Complacency kills, motorcyclists warn fellow riders, drivers
Ravell Call, Deseret News
SALT LAKE CITY — Being too comfortable on a motorcycle can get even an experienced rider seriously injured or even worse.
Terry Dammer recalled a “routine” ride he was making in California years ago.
“I was just cruising home for lunch,” he explained during a press conference Thursday. The veteran rider of more than 40 years said he was moving along at about 65 mph when a teenage driver pulled out in front of him from the right shoulder. He said because of his years of training, he was able to avoid almost certain death.
“I saw (the) car off on the shoulder of the road, but I didn’t even think (about it),” he said. “I got so complacent that I didn’t (consider), 'What if they pull out?'
“I should have been rolling off the throttle to slow down, covering my brakes and getting over in the lane just in case and I didn’t do it,” Dammer said. “I made a bad decision and it bit me.”
He avoided a potentially fatal “t-bone” collision, but swerved and crashed to the ground on freshly paved asphalt, fracturing his wrist in four places and removing several layers of skin all the way to the muscle.
“It was like a cheese grater,” he recalled. “I lost skin on both my arms, my hips and my legs.”
Fortunately, he was wearing a helmet, but had taken off his leather jacket due to the warm weather. Having to endure the removal of asphalt from his skin at the hospital was an excruciating experience that he said he will never forget.
While he was out of commission for a while, Dammer admitted that he was grateful that the crash wasn’t worse. The major lesson he learned was to never become too comfortable on a motorcycle. One of his favorite acronyms he now uses is C.K. — “complacency kills.”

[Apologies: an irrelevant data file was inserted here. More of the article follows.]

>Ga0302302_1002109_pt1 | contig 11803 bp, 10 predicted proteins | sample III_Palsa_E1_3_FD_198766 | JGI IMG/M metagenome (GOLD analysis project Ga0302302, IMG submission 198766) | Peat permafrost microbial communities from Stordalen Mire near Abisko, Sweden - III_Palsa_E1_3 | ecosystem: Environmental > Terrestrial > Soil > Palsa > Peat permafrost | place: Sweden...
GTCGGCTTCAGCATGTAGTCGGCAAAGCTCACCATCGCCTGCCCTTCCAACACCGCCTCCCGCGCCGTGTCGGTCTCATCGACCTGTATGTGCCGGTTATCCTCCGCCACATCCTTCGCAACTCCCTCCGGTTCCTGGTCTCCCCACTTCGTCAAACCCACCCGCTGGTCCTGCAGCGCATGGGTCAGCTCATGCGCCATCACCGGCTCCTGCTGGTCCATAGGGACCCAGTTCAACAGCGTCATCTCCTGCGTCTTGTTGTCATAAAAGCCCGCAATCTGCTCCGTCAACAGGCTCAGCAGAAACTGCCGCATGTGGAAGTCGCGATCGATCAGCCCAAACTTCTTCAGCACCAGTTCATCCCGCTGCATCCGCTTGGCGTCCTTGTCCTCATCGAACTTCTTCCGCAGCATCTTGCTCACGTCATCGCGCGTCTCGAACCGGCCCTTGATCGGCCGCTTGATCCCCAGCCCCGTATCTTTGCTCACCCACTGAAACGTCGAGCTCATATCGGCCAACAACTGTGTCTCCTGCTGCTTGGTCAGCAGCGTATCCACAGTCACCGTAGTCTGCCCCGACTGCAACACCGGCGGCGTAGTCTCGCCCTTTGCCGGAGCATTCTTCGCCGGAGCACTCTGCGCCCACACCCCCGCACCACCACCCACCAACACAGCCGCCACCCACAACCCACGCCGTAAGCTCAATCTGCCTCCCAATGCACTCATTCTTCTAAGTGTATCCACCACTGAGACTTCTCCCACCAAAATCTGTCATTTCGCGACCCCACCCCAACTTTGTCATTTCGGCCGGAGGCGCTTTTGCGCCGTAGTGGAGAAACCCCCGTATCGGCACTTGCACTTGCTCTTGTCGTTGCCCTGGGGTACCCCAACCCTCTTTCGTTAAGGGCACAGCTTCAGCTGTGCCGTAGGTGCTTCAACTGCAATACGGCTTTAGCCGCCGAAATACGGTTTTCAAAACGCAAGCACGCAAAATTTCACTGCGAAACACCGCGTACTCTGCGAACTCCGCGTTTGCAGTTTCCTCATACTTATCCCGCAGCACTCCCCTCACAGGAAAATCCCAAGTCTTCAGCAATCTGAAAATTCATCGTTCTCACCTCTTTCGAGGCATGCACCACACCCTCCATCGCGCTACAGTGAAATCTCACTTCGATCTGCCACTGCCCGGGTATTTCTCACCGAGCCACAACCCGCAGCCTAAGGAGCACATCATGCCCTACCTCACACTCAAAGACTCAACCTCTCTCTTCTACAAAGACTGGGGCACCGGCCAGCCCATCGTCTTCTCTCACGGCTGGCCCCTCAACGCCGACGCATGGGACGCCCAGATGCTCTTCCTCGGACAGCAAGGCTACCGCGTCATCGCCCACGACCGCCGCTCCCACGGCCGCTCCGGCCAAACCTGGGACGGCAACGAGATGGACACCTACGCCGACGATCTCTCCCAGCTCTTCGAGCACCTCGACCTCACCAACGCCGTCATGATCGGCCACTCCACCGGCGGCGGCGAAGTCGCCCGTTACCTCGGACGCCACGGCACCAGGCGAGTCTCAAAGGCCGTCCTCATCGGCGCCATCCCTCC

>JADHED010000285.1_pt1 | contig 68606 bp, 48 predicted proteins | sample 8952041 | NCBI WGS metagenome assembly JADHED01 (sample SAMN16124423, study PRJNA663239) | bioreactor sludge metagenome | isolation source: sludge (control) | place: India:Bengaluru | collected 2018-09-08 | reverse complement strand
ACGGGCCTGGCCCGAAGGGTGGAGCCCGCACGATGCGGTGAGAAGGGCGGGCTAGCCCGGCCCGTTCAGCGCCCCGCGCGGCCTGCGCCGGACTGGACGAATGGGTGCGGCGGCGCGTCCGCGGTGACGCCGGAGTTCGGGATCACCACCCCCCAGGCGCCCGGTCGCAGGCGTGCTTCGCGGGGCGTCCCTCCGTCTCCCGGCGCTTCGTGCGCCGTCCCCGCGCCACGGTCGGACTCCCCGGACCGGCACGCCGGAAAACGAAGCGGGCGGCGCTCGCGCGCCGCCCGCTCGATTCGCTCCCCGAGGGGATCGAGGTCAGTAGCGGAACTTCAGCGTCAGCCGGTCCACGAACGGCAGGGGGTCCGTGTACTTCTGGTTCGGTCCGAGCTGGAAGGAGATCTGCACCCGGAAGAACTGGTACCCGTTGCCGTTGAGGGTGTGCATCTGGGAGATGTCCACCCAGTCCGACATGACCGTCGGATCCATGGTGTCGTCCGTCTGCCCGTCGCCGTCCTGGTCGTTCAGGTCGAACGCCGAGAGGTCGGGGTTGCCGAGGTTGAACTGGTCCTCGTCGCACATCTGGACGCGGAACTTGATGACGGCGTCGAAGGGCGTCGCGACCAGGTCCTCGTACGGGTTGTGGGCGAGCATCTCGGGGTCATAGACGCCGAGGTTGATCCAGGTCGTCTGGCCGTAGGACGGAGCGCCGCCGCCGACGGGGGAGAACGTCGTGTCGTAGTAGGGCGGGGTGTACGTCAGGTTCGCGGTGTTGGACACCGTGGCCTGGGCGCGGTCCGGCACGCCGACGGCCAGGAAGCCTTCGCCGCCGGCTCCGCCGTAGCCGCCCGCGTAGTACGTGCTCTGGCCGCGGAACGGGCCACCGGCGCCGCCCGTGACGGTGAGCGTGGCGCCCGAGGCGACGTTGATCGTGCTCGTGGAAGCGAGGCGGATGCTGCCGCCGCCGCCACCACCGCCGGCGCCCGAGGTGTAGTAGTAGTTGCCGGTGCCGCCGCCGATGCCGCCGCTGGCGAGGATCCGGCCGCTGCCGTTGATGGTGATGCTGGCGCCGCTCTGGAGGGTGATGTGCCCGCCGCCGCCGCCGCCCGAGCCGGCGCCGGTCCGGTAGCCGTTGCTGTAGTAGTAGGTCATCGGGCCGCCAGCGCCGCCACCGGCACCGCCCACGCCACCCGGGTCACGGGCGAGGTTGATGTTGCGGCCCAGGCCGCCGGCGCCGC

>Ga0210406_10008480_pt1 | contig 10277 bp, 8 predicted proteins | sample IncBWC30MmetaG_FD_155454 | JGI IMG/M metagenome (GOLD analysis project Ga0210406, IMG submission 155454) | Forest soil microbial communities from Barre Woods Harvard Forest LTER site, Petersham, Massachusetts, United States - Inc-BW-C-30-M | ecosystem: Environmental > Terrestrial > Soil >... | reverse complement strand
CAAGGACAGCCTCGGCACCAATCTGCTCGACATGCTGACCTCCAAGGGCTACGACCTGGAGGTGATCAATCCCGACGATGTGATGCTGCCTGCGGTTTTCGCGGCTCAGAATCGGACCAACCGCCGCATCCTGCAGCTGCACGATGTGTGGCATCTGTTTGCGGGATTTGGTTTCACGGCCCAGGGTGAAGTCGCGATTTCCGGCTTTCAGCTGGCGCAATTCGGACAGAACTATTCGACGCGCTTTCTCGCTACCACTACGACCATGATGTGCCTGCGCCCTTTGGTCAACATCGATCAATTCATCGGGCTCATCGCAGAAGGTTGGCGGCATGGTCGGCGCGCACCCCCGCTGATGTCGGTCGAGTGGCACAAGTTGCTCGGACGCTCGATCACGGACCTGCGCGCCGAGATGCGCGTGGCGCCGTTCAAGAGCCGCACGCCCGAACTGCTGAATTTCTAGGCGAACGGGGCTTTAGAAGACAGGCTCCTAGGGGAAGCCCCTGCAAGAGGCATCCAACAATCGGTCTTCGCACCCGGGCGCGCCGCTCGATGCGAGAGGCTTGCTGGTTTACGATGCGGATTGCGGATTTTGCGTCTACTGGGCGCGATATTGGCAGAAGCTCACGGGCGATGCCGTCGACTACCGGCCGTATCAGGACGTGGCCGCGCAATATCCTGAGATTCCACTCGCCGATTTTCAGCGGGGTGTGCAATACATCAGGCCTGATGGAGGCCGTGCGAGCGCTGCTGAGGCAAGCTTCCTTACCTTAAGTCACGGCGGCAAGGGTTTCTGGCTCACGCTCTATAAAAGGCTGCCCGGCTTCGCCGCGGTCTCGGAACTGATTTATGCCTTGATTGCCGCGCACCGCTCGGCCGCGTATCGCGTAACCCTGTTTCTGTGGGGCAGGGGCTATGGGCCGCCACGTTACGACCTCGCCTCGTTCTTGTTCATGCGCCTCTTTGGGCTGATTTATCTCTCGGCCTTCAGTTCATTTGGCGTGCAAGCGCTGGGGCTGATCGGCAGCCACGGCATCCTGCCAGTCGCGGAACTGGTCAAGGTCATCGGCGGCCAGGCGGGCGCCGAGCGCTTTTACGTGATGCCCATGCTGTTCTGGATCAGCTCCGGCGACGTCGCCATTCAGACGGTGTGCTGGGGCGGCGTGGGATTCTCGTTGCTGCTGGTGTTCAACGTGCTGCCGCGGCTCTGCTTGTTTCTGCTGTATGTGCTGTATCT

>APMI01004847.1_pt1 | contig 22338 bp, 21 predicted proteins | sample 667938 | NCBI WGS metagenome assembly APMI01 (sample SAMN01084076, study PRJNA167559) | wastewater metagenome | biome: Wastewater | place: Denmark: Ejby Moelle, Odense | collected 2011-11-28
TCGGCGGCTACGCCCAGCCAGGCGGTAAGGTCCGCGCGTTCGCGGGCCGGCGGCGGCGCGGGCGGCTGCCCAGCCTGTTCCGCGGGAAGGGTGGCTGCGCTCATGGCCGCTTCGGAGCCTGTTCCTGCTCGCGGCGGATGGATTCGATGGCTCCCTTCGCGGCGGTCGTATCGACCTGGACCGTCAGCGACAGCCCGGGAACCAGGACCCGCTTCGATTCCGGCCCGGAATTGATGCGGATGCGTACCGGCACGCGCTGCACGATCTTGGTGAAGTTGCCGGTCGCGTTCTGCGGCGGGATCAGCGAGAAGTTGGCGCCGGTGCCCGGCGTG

“On a motorcycle, you don’t have that steel cage around you to help protect you (like when you’re in a car),” he said. “You can make mistakes in a car, (but) you can’t make those mistakes on a motorcycle.”
Today, Dammer is a motorcycle rider coach and safety instructor at Hill Air Force Base. He strongly encourages his students to remain vigilantly aware at all times.
Since 2003, there have been 311 motorcycle fatalities in Utah, nearly 11 percent of all vehicle-related deaths.
Keith Squires, commissioner of the Utah Department of Public Safety, said with motorcycle casualties increasing across the state, riders and drivers need to do more to reverse the deadly trend.
“(Riders) have to pay more attention to the environment around them,” he said. “Equally, drivers need to pay much more attention to motorcycles (that) are sharing the highways with them.”
Squires recommends that new riders take a certified motorcycle safety course to learn the techniques that could help them in a potentially dangerous situation and "develop the skills that can save you from serious injury."
“The whole purpose is for us to get home (safely),” he said.
For more information on approved safety training, visit http://utahmotorcyclesafety.com.
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